• 3
    Lowell Johnson United States December 31, 2014 at 18:01
    The only advantage I see is he probably got rid of the 2 piece drive shaft. I had lots of those Chebbies and the center support bearing always failed. I don't think it could handle the torque from a 348.
  • 4
    Ron(hot rod)Brooks El Cajon, CA. December 31, 2014 at 19:35
    This to me is no Roadster, a person could say he did a good job of ruining a good convertible..
  • 5
    Lowell Johnson United States December 31, 2014 at 19:51
    The only advantage I see is he probably got rid of the 2 piece drive shaft. I had lots of those Chebbies and the center support bearing always failed. I don't think it could handle the torque from a 348.
  • 6
    Michael Monahan Ontario, Canada December 31, 2014 at 20:40
    Beautiful concept and workmanship -- love everything but the wheels.
  • 7
    Jack Zinserling Liverpool, New York December 31, 2014 at 21:49
    I love it! Great idea and workmanship.
  • 8
    Ray Horn Windsor On. Canada January 1, 2015 at 13:30
    i thing it is the nices 58 i ever seen ... i would be the first to tell him that and i seen a lot of 58's
  • 9
    Dan Cave creek az January 1, 2015 at 02:12
    Jim discovered the only way a 58 Chevy can look good. And it does look good!
  • 10
    Ron Prescott, Az. January 1, 2015 at 15:26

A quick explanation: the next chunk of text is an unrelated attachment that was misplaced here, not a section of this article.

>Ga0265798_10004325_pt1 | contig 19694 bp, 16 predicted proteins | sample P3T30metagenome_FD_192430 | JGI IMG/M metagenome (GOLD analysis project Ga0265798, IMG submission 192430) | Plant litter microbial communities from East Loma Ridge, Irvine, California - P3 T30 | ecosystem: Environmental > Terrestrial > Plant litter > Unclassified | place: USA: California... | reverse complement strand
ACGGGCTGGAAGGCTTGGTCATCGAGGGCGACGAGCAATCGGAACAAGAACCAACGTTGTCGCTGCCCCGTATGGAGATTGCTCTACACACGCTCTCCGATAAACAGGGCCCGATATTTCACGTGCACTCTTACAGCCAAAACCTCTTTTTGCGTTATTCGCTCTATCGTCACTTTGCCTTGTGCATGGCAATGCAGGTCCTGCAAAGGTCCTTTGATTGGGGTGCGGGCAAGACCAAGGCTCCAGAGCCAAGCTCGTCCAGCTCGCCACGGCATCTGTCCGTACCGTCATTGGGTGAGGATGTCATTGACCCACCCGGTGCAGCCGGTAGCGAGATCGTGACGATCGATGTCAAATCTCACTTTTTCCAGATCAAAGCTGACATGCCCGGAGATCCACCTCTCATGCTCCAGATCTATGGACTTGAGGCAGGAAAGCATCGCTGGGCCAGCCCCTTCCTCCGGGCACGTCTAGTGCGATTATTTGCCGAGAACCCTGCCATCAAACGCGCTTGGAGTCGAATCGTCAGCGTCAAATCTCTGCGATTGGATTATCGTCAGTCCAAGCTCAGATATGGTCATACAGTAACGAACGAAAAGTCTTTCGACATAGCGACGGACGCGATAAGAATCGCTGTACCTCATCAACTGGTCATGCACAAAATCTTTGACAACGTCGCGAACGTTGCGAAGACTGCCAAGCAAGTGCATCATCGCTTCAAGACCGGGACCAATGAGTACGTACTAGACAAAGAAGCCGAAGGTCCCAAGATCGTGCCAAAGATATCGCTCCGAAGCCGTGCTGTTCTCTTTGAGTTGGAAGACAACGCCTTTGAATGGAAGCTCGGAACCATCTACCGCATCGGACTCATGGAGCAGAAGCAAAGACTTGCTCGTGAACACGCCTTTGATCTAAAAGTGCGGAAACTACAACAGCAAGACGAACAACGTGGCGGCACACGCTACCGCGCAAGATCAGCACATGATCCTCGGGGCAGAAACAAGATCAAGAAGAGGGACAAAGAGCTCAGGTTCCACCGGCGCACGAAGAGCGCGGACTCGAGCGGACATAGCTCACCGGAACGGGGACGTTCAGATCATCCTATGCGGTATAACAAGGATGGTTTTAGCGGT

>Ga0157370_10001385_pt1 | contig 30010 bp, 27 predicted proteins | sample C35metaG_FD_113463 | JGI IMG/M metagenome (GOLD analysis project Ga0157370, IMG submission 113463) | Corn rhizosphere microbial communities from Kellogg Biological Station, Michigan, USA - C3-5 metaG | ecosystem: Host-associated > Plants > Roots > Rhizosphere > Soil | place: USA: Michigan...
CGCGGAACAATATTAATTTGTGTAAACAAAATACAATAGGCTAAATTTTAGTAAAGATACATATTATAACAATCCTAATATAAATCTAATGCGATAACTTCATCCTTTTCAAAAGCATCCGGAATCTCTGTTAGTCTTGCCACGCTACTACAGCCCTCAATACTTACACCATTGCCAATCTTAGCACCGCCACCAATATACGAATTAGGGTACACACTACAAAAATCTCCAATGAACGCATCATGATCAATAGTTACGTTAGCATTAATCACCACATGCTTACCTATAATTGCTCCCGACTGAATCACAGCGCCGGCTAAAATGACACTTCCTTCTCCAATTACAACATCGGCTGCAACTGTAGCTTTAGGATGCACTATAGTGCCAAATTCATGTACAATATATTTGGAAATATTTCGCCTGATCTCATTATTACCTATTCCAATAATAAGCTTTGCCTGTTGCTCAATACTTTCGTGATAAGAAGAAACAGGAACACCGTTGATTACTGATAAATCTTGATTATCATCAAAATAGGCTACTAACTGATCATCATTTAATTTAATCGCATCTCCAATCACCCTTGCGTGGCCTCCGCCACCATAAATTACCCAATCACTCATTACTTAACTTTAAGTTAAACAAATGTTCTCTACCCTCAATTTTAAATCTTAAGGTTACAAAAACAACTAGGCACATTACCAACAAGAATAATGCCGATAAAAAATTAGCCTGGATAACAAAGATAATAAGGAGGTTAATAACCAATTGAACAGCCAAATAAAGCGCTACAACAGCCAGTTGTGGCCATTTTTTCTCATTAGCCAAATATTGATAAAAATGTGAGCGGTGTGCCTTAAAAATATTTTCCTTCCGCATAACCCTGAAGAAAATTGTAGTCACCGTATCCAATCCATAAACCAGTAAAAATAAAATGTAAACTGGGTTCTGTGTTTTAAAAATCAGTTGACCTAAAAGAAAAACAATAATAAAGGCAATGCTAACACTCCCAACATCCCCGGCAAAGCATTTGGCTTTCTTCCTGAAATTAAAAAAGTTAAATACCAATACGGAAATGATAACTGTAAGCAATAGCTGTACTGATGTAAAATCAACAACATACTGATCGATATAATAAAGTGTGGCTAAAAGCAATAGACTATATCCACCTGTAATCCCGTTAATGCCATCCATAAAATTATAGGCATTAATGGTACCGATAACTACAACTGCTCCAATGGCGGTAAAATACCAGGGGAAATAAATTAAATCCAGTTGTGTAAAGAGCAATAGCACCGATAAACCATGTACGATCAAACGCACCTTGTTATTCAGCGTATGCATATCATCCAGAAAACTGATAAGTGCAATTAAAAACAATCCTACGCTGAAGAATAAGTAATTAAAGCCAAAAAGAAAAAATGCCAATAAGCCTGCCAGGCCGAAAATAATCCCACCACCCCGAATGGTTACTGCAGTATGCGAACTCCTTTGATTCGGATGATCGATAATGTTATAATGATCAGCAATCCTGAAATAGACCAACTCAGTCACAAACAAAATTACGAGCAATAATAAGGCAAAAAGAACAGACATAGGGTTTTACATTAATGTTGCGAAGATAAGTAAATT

Normally I'm a purest, but I'm a guy who channeled a '39 Merc convert 9" and put a Caddy engine in it, in mid 50s! This '58 Impala looks GREAT, and if it ever went to auction, I'd be bidding on it!
  • 11
    JPFLTWD Ca. Not "Cali" January 1, 2015 at 16:05
    It took quite a bit of effort to make it all come together...but the end result is a bit "Cuban" car looking in it's proportions and ride height.
  • 12
    Patrick (pjmk65) Indiana January 1, 2015 at 18:27
    I find myself wondering if it could be done to a 59 Chevy without ruining the lines. Very nice job, the proportions still look good like it was done by the factory.
  • 13
    optiontown northern michigan January 1, 2015 at 00:46
    This is one sweet ride full of retro.Tons of imagination on this one.I love it!
  • 14
    Car Collector Chronicles SE Wisconsin January 2, 2015 at 11:13
    I for one, like it! If a car ever called for sequential turn signals, it was the Impala. Have always wondered why Chevy did not go the sequential turn signal route on Impalas. Probably too costly in the minds of the bean counters.
  • 15
    Herb Ward Clyde River PE Canada January 3, 2015 at 02:32
    Simply put....Beautiful car. Fantastic Job. :)
  • 16
    Mark Simpson Tampa Fl January 3, 2015 at 03:47
    I love cars that are different! If I see a full size '58 at a show, I might think it's nice; maybe nicer because of paint or wheels. But I see this '58 shortened roadster and to me, that's COOL. Different! Imagine going to one car show where all the cars in the show were this unique. What a show that would be!!!
  • 17
    Don Pierce Sr. Centennial, CO January 7, 2015 at 23:41
    I guess I would have done it as a resto-rod, but hey, I wouldn't knock work like this. Looks great to me.
  • 18
    Al Loncto Westhampton. Ma. March 11, 2015 at 23:49
    Move the rear end back some and lower the car, add some whitewalls and some better looking rims and then you'd really have something! Nice ride tho.